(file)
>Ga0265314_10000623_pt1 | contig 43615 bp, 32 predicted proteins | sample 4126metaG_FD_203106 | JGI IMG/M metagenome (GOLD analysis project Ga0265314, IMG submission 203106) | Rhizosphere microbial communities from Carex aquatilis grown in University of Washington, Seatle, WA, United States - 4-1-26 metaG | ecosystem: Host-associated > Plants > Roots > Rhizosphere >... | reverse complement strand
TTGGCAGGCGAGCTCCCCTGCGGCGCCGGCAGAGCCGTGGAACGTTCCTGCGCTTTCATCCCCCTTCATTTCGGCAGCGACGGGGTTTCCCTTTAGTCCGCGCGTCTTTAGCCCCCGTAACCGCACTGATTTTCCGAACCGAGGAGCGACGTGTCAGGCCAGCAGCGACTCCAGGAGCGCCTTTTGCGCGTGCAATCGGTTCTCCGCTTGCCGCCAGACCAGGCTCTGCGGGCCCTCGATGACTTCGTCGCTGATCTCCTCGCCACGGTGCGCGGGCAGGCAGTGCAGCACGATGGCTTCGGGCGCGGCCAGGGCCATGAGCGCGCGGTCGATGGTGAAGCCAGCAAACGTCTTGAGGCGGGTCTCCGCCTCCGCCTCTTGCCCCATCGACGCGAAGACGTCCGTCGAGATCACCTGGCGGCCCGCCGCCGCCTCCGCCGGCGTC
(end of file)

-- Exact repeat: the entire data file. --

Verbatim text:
>Ga0265314_10000623_pt1 | contig 43615 bp, 32 predicted proteins | sample 4126metaG_FD_203106 | JGI IMG/M metagenome (GOLD analysis project Ga0265314, IMG submission 203106) | Rhizosphere microbial communities from Carex aquatilis grown in University of Washington, Seatle, WA, United States - 4-1-26 metaG | ecosystem: Host-associated > Plants > Roots > Rhizosphere >... | reverse complement strand
TTGGCAGGCGAGCTCCCCTGCGGCGCCGGCAGAGCCGTGGAACGTTCCTGCGCTTTCATCCCCCTTCATTTCGGCAGCGACGGGGTTTCCCTTTAGTCCGCGCGTCTTTAGCCCCCGTAACCGCACTGATTTTCCGAACCGAGGAGCGACGTGTCAGGCCAGCAGCGACTCCAGGAGCGCCTTTTGCGCGTGCAATCGGTTCTCCGCTTGCCGCCAGACCAGGCTCTGCGGGCCCTCGATGACTTCGTCGCTGATCTCCTCGCCACGGTGCGCGGGCAGGCAGTGCAGCACGATGGCTTCGGGCGCGGCCAGGGCCATGAGCGCGCGGTCGATGGTGAAGCCAGCAAACGTCTTGAGGCGGGTCTCCGCCTCCGCCTCTTGCCCCATCGACGCGAAGACGTCCGTCGAGATCACCTGGCGGCCCGCCGCCGCCTCCGCCGGCGTC